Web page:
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Gun violence is not inevitable
Gun violence is not inevitable
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This piece was originally published in the March 23, 2021 edition of CAP Action’s newsletter, the Progress Report. Subscribe to the Progress Report here.
“It seems to me that we have our priorities entirely backwards when we make it easier to buy a gun than we do to cast a ballot.”
— Sen. Alex Padilla (D-CA) speaking today at a Senate hearing on gun violence prevention just hours after a gunman killed ten people at a supermarket in Boulder, Colorado
This shouldn’t be controversial.
The American people know what needs to be done to put an end to preventable gun violence.
Share this graphic on Twitter, Facebook, and Instagram to get the facts out:
IN THE NEWS
- [Content warning: Gun violence] Less than a week after a string of armed attacks at Atlanta-area spas left eight people dead and sent shockwaves throughout the AAPI community, America is once again grappling with the aftermath of yet another horrific act of gun violence. Last night, a gunman took the lives of ten people in a Boulder, Colorado supermarket.
- Sandy Hook. El Paso. Parkland. Pittsburgh. Atlanta. Boulder. We’ve been through this national grieving and reckoning process far too many times to count. That doesn’t make it any easier. Each of the victims of last night’s shooting was a human being with hobbies, likes and dislikes, and years of life left to live. Onlookers said that some of the victims were waiting in line to get their coronavirus vaccines. Now, ten families and communities are grieving the loss of a loved one. While we don’t yet know much about every victim of last night’s massacre, you can read what is known here.
- What happened in Boulder may be one of the most high-profile acts of gun violence since the start of the pandemic. But experts are pointing out that just because we haven’t been hearing as much about gun violence over the past year doesn’t mean it hasn’t been happening. In the past seven days, there have been seven mass shootings. Not just seven shootings — seven mass shootings, which per CNN is defined as a shooting resulting in four or more deaths and injuries (not counting the shooter). And we know that a disproportionate burden of the gun violence that doesn’t make headlines falls on communities of color.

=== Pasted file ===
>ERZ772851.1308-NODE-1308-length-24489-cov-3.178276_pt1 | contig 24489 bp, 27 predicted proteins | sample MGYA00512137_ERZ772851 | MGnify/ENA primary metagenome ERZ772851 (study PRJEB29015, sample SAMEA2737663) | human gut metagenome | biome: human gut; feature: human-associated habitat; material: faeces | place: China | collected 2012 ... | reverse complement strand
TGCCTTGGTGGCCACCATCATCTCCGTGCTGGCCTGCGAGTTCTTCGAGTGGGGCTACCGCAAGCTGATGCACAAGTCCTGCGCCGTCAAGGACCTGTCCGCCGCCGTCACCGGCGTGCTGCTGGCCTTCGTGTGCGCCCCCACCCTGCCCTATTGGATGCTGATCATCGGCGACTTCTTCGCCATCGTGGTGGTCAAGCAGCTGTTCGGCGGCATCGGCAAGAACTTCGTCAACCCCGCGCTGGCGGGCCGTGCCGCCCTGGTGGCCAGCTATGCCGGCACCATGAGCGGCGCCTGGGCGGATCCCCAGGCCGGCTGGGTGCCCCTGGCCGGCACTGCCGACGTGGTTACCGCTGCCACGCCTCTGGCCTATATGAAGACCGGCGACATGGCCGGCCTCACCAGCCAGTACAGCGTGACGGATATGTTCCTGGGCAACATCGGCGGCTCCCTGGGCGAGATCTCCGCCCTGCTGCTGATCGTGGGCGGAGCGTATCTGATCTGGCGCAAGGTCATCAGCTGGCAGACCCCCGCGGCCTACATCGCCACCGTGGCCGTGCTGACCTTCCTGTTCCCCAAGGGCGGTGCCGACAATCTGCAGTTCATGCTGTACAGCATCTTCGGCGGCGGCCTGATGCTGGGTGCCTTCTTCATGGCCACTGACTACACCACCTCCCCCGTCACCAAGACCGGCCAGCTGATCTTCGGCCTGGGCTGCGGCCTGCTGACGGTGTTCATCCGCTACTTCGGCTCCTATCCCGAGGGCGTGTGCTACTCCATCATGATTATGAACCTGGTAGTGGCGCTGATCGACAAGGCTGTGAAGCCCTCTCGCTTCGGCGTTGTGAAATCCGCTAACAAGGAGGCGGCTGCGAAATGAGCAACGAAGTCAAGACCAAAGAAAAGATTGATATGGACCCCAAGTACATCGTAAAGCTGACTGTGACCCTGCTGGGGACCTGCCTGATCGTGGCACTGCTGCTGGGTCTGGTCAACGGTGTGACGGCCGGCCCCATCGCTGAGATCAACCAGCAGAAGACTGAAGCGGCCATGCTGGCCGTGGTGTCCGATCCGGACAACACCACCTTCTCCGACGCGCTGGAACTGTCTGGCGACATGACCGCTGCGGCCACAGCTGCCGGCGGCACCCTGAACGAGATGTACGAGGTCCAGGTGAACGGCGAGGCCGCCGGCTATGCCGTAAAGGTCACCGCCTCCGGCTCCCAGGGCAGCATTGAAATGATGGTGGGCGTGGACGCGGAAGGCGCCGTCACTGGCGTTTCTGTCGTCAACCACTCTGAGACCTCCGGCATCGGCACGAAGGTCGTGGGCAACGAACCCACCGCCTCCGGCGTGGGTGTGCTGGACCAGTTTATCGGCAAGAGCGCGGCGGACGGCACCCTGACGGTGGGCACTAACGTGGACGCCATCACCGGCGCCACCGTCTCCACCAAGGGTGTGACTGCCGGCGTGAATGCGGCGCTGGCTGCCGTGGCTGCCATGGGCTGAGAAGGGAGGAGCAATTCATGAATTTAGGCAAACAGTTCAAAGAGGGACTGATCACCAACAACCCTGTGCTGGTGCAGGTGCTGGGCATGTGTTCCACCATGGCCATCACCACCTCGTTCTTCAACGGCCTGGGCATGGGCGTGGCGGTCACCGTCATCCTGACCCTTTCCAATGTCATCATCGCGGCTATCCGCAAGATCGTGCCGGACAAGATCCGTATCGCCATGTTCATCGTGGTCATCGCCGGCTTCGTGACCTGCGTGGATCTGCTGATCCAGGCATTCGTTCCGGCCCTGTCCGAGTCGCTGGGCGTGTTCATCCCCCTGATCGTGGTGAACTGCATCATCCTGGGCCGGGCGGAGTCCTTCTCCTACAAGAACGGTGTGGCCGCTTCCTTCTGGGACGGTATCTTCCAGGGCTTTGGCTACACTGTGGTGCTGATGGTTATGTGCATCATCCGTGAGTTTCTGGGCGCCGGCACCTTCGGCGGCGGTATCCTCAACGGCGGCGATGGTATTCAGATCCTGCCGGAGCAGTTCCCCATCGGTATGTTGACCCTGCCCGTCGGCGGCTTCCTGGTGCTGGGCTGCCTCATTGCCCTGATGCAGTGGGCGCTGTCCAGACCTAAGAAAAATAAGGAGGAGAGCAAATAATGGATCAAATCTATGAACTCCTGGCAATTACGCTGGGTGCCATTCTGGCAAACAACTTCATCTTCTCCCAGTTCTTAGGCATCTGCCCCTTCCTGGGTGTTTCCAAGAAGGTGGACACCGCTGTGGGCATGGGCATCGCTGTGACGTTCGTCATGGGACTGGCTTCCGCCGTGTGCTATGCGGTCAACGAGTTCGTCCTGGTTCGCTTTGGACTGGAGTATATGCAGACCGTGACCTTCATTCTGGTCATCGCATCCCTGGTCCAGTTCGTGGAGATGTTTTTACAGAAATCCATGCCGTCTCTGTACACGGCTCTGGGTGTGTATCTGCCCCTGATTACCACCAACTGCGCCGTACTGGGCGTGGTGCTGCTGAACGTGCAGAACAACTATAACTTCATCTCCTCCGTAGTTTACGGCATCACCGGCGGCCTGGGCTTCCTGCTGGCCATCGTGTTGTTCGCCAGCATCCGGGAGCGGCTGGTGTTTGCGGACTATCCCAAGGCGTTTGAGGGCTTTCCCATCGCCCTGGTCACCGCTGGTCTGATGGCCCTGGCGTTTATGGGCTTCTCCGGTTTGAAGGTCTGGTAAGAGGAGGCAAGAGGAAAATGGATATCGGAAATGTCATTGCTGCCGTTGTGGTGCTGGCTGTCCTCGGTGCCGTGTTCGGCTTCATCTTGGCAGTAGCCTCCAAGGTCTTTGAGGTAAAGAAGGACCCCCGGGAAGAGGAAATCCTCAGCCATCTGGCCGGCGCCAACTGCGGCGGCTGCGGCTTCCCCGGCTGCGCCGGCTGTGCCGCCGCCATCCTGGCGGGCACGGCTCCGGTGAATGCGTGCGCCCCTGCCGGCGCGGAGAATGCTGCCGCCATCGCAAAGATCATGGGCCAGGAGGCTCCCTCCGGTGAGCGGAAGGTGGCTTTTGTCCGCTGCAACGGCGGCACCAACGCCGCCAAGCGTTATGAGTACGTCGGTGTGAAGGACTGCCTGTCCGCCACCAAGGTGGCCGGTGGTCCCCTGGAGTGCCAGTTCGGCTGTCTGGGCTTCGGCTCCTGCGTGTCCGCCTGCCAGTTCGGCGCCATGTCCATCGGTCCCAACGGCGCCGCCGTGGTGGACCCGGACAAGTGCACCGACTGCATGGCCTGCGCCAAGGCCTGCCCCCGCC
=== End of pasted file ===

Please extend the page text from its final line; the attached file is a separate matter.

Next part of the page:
- We all agree that the U.S. has a gun violence problem. Enough is enough. Enough has been enough for years. Yet every time this happens, Congress, stymied by Republican opposition to addressing this crisis in any meaningful way, has failed to deliver the policy change that is desperately needed. Why should we expect them to now? It’s a fair question. Just in the past few weeks, the House has passed multiple bipartisan bills backed by gun violence prevention experts that could save lives and make huge progress in curbing gun violence. And with a Senate, a House, and a president who have signaled they understand the seriousness of this crisis, there’s hope.
- The Senate needs to do everything in their power to end this crisis that’s been left unaddressed for far too long. That’s not to say this will be easy. But too much is at stake to let people like Ted Cruz and Mitch McConnell get in the way of sensible gun violence prevention measures that are supported by 78% of Americans. Michelle Obama put it perfectly in a statement today calling on the Senate to pass the For the People Act: “We cannot continue to allow the will of the majority of Americans to be overshadowed by an oppositional few fixated on maintaining power.”
WHAT WE’RE READING
- A National Plan To End Gun Violence by Max Markham (Data for Progress)
- The mass shooting in Colorado is likely only one of scores that have occurred during your life by Philip Bump (Washington Post)
- How to File Your State and Federal Taxes for Free in 2021 by Kristen Doerer, Justin Elliott, and Karim Doumar (ProPublica)
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